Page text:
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Vidalia resident Cole Cupit wins an all-expenses-paid hunt

VIDALIA — Cole Cupit couldn’t believe it, so after they told him, he kept asking people if it was true.

Cupit, 13, was recently rewarded by the National Wild Turkey Federation with the JAKES Hunt of a Lifetime as a JAKES Member. His name was randomly drawn out of 300,000 possible selections, which blew him away when they told him at a NWTF banquet in Concordia Parish in February.

“I asked everyone when they got done telling me, ‘What did they just say?’” Cupit said. “I couldn’t believe it.”

JAKES — or Juniors Acquiring Knowledge, Ethics and Sportsmanship — is the federation’s membership program for children and teenagers.

“I’m excited,” Cupit said. “It makes me feel very good. I have grown men that who are jealous of me because of this.”

The hunt takes place April 29 through May 2, at the 270,000-acre Tejon Ranch, roughly 68 miles southeast of Los Angeles. The ranch is the largest private range in California.

All costs for the trip, from airfare and lodging to gun and ammunition costs, will be paid. In addition, nationally renowned guide Alex Rutledge will be guiding Cupit and his father, Mark, on the hunt. Also, Cally Morris of Hazel Creek Taxidermy will mount the bird Cupit takes on the hunt.

Cupit’s mother, Alison Cupit, said she was happy her son was selected, given how much he enjoys the outdoors.

“If this were an application process, they couldn’t have picked a more qualified person,” Alison Cupit said. “He’s an avid hunter and outdoorsman, and an all-around good kid. He’s on the honor roll at Vidalia Junior High School.”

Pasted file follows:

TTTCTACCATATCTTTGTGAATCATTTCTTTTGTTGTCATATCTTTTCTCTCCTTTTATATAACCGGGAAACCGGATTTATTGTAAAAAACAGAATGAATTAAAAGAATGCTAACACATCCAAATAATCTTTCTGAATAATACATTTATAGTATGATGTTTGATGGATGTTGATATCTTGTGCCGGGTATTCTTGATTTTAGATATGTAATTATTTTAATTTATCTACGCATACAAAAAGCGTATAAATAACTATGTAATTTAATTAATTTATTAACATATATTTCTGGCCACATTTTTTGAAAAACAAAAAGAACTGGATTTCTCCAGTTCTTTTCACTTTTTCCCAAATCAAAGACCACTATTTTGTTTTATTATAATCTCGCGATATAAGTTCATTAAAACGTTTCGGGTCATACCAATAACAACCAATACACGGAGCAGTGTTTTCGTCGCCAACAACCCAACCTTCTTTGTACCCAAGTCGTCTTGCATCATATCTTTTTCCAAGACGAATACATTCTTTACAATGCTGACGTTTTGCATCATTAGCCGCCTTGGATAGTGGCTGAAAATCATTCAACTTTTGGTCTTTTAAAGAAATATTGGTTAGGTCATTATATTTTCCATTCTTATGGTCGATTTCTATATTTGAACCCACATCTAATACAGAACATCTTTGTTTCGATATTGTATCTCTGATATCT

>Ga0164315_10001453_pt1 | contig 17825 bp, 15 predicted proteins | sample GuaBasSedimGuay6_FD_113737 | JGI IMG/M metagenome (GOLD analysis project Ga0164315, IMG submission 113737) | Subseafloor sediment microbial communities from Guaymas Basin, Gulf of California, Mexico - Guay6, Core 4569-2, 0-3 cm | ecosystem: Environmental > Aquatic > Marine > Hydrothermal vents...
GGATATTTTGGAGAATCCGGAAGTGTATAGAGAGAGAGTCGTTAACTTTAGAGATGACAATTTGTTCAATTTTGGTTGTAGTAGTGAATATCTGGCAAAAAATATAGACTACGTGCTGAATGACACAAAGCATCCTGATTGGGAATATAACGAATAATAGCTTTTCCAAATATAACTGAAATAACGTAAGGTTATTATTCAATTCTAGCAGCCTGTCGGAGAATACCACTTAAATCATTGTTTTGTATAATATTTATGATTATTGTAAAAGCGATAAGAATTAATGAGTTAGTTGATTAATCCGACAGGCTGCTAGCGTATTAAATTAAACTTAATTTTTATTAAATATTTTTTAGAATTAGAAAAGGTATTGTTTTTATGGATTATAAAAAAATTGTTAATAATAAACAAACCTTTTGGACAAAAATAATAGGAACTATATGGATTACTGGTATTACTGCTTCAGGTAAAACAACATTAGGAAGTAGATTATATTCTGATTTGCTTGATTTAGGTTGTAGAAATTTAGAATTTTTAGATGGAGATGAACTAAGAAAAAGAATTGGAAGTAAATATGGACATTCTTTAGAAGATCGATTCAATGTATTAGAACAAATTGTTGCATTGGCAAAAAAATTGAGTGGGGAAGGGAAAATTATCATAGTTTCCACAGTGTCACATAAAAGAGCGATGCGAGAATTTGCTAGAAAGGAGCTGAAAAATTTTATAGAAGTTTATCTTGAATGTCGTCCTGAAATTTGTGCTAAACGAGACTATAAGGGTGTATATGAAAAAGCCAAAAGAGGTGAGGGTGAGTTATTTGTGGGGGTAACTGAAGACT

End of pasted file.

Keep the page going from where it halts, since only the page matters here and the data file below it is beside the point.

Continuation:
And Mark Cupit said he has every intention of keeping his son on the honor roll.

“Grades come first,” Mark Cupit said. “He can hunt and fish as long as his grades are good. If they go down, the extra activities stop. So far, I haven’t had to take anything away. The promise alone seems to have worked.”

Hunting has been a part of Cupit’s life from an early age, Mark Cupit said.

“He started hunting at age 3, killed his first deer when he was 5 and his first turkey at 9,” Mark Cupit said. “He likes to hunt anything. Whatever season it is, that’s his favorite thing to hunt.”

In addition to hunting, Cupit also said he enjoys playing football and baseball, and plans to do both when he gets to Vidalia High School. Cupit also constructs knives as a hobby, and sells them for a small profit.

“I started doing it about two years ago, but I’ve been collecting knives since I was younger,” Cupit said.

The hobby was inspired by a trip to Gatlinburg, Tenn., for spring break several years ago, Mark Cupit said.

“We went to Dollywood and saw people handcrafting them out of railroad spikes,” Mark Cupit said. “Then, we went to the Smokey Mountain Knife Works store, and saw where you could construct them on your own. I spotted him the materials, and it took him several tries, but he eventually got the hang of it.”

On average, Cupit makes $50 to $100 in selling them, but has had them auctioned for as high as $650, Mark Cupit said. However, he doesn’t just make them to sell, Alison Cupit said.

“He also makes them as gifts,” she said. “He made one for his Paw Paw, and some good friends of ours.”

And after May 2, Cupit hopes to have a mounted turkey to go along with the knife collection.

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